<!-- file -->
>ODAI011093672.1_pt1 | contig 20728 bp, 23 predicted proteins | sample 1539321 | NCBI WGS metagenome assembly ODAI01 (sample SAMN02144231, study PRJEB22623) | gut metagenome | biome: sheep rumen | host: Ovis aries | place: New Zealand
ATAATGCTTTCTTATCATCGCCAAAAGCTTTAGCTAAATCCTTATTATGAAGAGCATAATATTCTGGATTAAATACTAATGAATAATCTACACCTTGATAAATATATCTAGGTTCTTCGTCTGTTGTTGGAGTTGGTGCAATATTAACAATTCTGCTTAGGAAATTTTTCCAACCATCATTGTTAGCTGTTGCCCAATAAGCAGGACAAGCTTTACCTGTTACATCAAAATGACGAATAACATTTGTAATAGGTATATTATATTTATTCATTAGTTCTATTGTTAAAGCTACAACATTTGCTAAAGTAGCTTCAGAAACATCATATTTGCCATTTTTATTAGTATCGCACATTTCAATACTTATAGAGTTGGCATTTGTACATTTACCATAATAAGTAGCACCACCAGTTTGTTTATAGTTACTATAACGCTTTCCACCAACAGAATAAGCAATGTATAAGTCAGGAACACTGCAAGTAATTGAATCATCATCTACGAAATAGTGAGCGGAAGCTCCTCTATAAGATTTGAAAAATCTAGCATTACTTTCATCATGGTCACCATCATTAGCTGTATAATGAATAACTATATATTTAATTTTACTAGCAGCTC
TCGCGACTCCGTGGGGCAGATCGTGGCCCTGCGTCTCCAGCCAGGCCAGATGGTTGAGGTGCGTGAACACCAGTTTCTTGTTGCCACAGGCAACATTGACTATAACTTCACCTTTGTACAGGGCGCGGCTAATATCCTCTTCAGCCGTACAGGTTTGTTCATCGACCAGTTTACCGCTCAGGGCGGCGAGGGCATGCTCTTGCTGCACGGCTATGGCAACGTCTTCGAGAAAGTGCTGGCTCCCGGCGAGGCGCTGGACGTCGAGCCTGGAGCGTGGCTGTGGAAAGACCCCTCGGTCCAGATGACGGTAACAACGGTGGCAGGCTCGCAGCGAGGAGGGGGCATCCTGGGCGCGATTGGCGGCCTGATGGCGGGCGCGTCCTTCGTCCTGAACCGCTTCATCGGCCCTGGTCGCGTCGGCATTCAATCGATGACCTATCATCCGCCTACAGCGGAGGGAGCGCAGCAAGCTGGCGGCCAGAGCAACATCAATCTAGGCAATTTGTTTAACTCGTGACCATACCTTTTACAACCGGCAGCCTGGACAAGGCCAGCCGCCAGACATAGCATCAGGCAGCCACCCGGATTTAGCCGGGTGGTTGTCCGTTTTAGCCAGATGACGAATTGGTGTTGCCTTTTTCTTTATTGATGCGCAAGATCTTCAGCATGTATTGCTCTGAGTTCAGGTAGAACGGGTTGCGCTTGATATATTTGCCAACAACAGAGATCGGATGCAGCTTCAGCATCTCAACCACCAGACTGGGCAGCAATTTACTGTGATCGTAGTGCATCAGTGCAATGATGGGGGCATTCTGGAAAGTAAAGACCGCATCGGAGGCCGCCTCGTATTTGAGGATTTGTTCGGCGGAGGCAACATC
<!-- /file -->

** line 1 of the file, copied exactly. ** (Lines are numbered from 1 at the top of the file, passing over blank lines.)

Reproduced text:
>ODAI011093672.1_pt1 | contig 20728 bp, 23 predicted proteins | sample 1539321 | NCBI WGS metagenome assembly ODAI01 (sample SAMN02144231, study PRJEB22623) | gut metagenome | biome: sheep rumen | host: Ovis aries | place: New Zealand